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February 20, 2004 - Image 5

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The Michigan Daily, 2004-02-20

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Friday
February 20, 2004
arts.michigandaily.com
artseditor@michigandaily.com

ag11smaa

5

5

Journey' follows Kahn's other life

By Jason Roberts
Daily Arts Editor
MOVI E R EVI EW **
Louis Kahn died suddenly of a
heart attack in a men's room at Penn
Station, alone, broke and unidentified
in 1974. He left behind a wife and
daughter. The untold story, however,
is about the two mistresses he had
and the two illegitimate children he
rarely saw.
When he was 11 years old,
Nathaniel Kahn remembers reading

the obituary of the
little about. He
was surprised to
find that his name
wasn't listed as
one of the archi-
tect's survivors. It
is Nathaniel who
now, 30 years after
Kahn's death,

father he knew so
My
Architect:
A Son's
Journey
At Madstone
New Yorker

Courtesy of New Yorker

Yes, I am pensive.

brings to light the life beyond the
architect, one of the world's greatest
masters of the late 20th century, in
"My Architect: A Son's Journey."
Often thought of as rebelling
against the modernist ideals of his
time, such as the glass and steel
designs of Mies van der Rohe, Kahn
worked in a style that glorified mate-
rial for its tactile, spatial and timeless
qualities. His completed works -
though there weren't many - were
often compared, in quality and aes-
thetics, to the ancient ruins of Rome.
He played with heavy materials like
brick and stone while manipulating
light in an almost spiritual way.
Though Kahn's public life was
well known, his personal life
remained very isolated, even from
the people he loved. His two long-

term mistresses, including
Nathaniel's mother, lived within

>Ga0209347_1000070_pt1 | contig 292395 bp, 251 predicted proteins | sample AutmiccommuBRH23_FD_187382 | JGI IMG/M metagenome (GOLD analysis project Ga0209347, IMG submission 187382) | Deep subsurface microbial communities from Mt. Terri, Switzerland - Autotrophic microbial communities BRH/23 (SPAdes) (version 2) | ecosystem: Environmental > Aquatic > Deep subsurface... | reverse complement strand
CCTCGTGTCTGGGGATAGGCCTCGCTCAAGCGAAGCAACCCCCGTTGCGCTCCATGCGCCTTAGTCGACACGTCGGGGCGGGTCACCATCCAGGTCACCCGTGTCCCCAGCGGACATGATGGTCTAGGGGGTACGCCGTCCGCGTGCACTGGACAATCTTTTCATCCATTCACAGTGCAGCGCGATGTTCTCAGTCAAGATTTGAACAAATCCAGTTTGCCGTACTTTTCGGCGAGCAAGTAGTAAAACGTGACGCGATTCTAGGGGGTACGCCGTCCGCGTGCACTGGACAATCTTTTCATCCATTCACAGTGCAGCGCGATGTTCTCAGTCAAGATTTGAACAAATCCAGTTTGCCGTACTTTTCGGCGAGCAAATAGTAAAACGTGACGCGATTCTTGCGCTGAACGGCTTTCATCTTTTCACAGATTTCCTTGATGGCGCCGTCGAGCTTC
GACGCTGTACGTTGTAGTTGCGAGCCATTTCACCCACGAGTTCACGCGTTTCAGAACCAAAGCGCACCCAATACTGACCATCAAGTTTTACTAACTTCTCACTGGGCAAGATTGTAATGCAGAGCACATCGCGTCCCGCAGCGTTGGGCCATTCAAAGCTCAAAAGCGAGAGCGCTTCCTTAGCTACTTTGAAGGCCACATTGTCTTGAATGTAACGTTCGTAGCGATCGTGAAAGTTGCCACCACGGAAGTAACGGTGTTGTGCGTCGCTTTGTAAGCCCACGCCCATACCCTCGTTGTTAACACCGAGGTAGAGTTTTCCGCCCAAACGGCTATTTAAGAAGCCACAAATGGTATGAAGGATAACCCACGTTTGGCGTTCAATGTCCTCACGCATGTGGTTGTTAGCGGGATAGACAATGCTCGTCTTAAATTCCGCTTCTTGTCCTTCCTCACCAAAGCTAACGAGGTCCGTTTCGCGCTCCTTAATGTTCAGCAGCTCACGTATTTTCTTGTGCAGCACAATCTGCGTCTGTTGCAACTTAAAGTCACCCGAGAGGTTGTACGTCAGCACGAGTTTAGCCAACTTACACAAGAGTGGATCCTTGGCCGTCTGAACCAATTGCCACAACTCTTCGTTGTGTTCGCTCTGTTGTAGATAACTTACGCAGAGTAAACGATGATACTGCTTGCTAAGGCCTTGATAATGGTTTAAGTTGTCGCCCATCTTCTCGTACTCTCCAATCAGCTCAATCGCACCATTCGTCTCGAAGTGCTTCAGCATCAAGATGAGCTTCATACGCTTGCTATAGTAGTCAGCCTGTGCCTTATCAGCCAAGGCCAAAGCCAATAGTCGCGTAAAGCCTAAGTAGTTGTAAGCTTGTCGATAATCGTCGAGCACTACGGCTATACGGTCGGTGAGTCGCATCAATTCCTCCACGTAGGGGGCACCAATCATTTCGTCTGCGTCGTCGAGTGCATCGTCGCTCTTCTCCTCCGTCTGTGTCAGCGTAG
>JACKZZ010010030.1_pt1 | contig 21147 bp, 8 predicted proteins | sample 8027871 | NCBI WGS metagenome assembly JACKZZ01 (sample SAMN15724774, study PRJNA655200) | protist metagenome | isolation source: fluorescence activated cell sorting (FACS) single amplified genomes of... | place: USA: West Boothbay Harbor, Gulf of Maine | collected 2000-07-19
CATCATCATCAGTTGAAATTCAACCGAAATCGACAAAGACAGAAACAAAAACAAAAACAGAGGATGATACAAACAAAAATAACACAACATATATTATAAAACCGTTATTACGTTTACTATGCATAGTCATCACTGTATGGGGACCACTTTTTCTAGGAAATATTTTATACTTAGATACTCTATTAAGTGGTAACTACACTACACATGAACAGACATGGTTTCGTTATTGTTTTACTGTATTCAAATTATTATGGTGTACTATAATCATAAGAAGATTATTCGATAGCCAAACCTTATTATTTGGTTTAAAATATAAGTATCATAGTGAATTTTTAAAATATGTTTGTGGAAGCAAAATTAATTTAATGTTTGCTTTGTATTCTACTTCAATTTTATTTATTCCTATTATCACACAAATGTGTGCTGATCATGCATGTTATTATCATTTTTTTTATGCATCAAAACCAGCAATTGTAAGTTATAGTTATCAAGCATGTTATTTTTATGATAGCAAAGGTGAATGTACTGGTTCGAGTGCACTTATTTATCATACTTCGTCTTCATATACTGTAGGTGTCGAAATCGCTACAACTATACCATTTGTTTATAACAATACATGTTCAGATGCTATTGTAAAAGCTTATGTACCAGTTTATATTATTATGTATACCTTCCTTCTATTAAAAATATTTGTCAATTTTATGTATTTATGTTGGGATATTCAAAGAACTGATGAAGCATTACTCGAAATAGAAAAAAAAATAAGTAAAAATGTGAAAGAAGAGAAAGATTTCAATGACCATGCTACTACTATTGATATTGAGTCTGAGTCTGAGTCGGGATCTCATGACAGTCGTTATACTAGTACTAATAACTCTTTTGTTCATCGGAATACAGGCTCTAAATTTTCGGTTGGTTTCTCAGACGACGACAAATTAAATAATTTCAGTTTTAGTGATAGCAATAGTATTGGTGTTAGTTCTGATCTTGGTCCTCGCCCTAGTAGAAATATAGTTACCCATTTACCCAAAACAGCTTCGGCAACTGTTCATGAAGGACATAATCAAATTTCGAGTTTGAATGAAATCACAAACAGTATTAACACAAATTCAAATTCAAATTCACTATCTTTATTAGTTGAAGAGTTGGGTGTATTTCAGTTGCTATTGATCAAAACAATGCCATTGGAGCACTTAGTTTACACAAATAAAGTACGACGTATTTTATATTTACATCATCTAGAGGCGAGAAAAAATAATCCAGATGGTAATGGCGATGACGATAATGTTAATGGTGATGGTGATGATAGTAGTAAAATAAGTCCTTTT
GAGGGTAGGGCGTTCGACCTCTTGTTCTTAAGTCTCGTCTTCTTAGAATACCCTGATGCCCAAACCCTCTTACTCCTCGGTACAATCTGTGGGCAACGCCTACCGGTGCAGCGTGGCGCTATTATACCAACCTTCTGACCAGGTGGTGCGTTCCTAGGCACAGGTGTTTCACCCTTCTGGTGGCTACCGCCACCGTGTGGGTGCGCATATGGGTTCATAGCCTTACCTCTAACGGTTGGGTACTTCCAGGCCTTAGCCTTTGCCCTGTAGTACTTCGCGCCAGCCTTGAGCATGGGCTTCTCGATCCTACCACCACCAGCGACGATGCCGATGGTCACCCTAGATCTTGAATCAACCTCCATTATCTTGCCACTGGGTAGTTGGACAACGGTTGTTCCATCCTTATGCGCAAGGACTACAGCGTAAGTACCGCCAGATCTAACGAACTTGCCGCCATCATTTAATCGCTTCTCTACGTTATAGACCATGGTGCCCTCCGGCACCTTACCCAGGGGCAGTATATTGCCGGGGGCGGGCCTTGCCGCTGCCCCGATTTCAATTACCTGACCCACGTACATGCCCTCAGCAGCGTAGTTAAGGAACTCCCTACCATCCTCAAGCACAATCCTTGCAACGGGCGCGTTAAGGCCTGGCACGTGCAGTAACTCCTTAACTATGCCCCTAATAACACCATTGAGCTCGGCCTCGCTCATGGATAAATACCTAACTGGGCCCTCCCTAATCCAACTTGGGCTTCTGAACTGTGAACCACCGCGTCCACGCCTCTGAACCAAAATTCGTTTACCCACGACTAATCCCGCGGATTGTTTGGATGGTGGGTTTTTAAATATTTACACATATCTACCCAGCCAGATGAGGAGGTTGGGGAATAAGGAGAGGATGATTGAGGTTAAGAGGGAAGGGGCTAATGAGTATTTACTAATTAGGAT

miles of where Kahn and his wife
resided. Even fellow architects, such
as Philip Johnson and I. M. Pei -
both of whom Nathaniel interviewed
- were quite unaware of the life
Kahn lived outside of the office.
It would be very easy for Nathaniel
to be angry at his father for his seem-
ingly selfish acts, but "Architect"
crafts a far different picture. In inter-
views with those whose lives he
touched, including Nathaniel's own
mother, there is nothing but love and
respect, tinged with sorrow, for not
fully understanding the man they
thought they knew so well. A mean-
dering tale, "My Architect" follows
Nathaniel in his journeys across the
globe, meeting people that knew
Kahn in life and visiting the architec-
tural works that he left behind.

It's in these places where the film-
maker paints a truly cinematic mas-
terpiece. Cinematographer Robert
Richman captures Kahn's works
beautifully. Sometimes saying more
than the people with whom Nathaniel
speaks, these well crafted sequences
are not only artistic, but also add to
the underlying theme of emptiness.
Nathaniel often used an elegant jux-
taposition of long, steady shots and
old black and white photos of himself
and his father to paint this multilay-
ered tapestry.
In the end, the question remains:
Who is Nathaniel actually making this
documentary for? Not only is it a
beautiful and passionate tribute to one
of the world's most fascinating archi-
tects, it's a personal endeavor - a
chance for a son who barely knew his
father to reconcile with his childhood
and find his place in the present.

If I put my ear close enough to this wall, I can hear West Germany.

FAMILIAR GROUND
MCGEE'S TROUPE TAKES ITS ROCK ON THE ROAD

'Broadway a c
By Rachel Berry
Daily Arts Writer
FINE ARTs PREVIEW
The Ann Arbor Symphony Orchestra is welcoming
Spring Break with a tribute to Judy Dow Rumelhart as
part of its "Best of Broadway" series celebrating the
orchestra's 75th anniversary Sponsored by the Ahn
Arbor News and Mckinley real
estate, this program will include per-
formances by Doug Labrecque, the
first and best Phantom of the Opera,
Larry Henkel, Melody Racine,
Deanna Relyea, S-A-T-B Quartet,
members of University's Musical
Theater and a finale by Rumlhart
herself.
Maestro Arie Lipsky commends Lipsky
Rumelhart for her involvement in the
community saying, "Judy certainly plays a major role in
Ann Arbor, having been on the stage and behind the
scenes." He considers her a "community ambassador to
Broadway."
Rumelhart was educated at Denison University as well
as the University of Michigan, and was honored with the
School of Music's Distinguished Alumni Award. Judy has
gone on to hold lead roles in legendary musicals such as
"Gypsy," "South Pacific," "The Mikado" and "Hello

ommunity treat